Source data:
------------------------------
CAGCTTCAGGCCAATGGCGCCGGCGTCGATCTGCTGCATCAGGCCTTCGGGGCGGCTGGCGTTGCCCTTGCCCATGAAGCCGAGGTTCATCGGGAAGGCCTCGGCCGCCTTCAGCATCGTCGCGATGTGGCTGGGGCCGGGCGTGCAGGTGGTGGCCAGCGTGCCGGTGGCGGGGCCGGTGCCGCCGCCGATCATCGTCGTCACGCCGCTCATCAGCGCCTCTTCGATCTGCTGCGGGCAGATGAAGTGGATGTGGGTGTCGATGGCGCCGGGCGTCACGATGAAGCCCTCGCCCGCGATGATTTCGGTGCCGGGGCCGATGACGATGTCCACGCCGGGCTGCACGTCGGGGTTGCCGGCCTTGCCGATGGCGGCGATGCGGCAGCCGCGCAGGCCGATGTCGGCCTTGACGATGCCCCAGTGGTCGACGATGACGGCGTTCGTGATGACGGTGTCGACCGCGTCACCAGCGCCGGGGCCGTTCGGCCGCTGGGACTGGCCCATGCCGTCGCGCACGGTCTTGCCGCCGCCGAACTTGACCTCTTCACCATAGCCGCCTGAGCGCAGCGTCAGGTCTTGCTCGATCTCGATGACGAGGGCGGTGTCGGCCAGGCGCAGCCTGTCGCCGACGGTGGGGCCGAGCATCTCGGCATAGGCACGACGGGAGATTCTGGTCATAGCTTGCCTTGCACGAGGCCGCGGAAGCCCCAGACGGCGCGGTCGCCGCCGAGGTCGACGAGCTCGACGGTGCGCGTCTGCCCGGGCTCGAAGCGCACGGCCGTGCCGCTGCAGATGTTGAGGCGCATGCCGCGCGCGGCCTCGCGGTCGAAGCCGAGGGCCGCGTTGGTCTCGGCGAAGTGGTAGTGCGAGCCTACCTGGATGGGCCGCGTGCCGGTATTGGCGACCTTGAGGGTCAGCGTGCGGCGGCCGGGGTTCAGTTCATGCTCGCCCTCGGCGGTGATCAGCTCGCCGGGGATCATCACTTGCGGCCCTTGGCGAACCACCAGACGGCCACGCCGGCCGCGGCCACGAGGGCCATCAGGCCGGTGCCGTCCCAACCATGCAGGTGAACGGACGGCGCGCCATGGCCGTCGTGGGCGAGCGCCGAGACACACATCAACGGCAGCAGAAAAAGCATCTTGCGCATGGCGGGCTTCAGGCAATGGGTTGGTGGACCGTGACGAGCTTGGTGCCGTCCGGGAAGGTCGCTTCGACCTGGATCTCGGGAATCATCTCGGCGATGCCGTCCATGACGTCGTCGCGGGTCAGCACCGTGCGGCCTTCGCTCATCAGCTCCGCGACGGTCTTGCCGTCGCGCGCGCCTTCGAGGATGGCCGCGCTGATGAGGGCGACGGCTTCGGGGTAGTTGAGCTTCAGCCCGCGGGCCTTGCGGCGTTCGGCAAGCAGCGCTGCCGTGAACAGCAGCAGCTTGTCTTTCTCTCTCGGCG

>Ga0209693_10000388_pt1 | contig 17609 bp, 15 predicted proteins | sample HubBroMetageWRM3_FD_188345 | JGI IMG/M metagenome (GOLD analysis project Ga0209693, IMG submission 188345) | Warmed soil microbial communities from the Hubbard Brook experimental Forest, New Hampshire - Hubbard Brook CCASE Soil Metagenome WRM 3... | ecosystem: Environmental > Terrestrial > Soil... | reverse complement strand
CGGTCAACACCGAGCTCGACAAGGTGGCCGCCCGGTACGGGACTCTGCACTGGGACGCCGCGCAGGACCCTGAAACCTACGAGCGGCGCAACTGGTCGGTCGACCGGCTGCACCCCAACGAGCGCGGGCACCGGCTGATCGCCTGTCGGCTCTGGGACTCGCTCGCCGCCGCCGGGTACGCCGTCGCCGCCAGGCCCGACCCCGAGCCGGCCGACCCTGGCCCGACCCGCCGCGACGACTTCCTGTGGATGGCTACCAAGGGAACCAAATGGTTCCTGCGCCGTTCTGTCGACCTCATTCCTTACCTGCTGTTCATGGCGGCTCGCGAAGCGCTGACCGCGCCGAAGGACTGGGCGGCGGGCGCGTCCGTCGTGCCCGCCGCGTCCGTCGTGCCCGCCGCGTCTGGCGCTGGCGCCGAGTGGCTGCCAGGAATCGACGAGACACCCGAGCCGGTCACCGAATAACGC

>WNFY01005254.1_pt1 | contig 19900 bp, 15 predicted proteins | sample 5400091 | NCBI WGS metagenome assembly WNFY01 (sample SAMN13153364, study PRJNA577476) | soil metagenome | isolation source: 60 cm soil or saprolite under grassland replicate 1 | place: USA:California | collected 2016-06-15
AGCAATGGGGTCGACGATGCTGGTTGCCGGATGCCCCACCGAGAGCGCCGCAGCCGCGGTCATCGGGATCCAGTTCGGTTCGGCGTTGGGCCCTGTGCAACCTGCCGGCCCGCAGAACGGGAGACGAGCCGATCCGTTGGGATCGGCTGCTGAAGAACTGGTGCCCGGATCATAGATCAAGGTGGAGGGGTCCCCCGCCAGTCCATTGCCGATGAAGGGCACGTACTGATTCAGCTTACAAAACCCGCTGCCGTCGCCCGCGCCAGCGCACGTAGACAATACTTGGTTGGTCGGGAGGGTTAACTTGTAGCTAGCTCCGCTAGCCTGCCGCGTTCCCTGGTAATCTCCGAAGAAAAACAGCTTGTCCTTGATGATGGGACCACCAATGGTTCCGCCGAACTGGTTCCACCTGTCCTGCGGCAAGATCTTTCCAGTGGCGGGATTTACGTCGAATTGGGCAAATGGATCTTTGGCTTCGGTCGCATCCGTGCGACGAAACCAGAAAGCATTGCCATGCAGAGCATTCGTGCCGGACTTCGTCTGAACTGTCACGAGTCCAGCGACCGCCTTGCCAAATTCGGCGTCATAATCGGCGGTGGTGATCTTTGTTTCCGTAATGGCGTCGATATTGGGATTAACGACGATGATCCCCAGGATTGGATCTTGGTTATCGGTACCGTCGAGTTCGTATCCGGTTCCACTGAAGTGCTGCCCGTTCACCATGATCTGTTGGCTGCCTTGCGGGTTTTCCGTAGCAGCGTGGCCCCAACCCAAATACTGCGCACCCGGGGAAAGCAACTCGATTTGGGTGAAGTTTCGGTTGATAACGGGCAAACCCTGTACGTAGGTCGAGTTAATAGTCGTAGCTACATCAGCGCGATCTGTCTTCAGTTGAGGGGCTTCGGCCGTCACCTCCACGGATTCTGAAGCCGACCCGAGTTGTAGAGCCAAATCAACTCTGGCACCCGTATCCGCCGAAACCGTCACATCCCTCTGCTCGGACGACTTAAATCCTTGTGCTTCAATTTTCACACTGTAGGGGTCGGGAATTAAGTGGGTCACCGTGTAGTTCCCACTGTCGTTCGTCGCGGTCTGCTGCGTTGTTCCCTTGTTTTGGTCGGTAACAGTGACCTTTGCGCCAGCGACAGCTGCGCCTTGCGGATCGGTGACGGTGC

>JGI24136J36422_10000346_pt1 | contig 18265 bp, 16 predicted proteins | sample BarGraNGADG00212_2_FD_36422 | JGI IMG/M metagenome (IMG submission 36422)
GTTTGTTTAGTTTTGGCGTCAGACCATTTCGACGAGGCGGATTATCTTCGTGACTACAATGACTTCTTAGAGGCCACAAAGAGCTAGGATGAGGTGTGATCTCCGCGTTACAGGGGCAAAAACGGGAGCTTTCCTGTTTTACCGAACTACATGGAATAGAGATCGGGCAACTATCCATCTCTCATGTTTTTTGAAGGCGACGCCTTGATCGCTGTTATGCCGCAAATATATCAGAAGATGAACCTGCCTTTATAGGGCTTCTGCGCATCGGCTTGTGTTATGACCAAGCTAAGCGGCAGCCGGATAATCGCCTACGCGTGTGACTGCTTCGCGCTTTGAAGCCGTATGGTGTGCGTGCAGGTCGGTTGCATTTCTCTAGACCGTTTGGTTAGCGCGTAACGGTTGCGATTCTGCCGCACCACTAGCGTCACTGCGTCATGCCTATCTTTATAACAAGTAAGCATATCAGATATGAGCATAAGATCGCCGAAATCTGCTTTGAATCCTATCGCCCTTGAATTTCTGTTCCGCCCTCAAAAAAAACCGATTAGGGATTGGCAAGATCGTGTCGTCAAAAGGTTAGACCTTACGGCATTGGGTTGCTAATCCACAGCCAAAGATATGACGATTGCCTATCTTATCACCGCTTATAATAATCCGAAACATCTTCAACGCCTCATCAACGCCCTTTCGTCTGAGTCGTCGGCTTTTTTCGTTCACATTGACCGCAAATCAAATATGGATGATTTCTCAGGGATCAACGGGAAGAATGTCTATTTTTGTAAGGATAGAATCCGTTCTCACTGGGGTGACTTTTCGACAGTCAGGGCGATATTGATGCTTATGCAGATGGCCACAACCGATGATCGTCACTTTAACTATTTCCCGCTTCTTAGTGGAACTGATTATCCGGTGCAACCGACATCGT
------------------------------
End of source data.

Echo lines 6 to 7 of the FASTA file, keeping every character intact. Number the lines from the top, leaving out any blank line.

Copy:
>JGI24136J36422_10000346_pt1 | contig 18265 bp, 16 predicted proteins | sample BarGraNGADG00212_2_FD_36422 | JGI IMG/M metagenome (IMG submission 36422)
GTTTGTTTAGTTTTGGCGTCAGACCATTTCGACGAGGCGGATTATCTTCGTGACTACAATGACTTCTTAGAGGCCACAAAGAGCTAGGATGAGGTGTGATCTCCGCGTTACAGGGGCAAAAACGGGAGCTTTCCTGTTTTACCGAACTACATGGAATAGAGATCGGGCAACTATCCATCTCTCATGTTTTTTGAAGGCGACGCCTTGATCGCTGTTATGCCGCAAATATATCAGAAGATGAACCTGCCTTTATAGGGCTTCTGCGCATCGGCTTGTGTTATGACCAAGCTAAGCGGCAGCCGGATAATCGCCTACGCGTGTGACTGCTTCGCGCTTTGAAGCCGTATGGTGTGCGTGCAGGTCGGTTGCATTTCTCTAGACCGTTTGGTTAGCGCGTAACGGTTGCGATTCTGCCGCACCACTAGCGTCACTGCGTCATGCCTATCTTTATAACAAGTAAGCATATCAGATATGAGCATAAGATCGCCGAAATCTGCTTTGAATCCTATCGCCCTTGAATTTCTGTTCCGCCCTCAAAAAAAACCGATTAGGGATTGGCAAGATCGTGTCGTCAAAAGGTTAGACCTTACGGCATTGGGTTGCTAATCCACAGCCAAAGATATGACGATTGCCTATCTTATCACCGCTTATAATAATCCGAAACATCTTCAACGCCTCATCAACGCCCTTTCGTCTGAGTCGTCGGCTTTTTTCGTTCACATTGACCGCAAATCAAATATGGATGATTTCTCAGGGATCAACGGGAAGAATGTCTATTTTTGTAAGGATAGAATCCGTTCTCACTGGGGTGACTTTTCGACAGTCAGGGCGATATTGATGCTTATGCAGATGGCCACAACCGATGATCGTCACTTTAACTATTTCCCGCTTCTTAGTGGAACTGATTATCCGGTGCAACCGACATCGT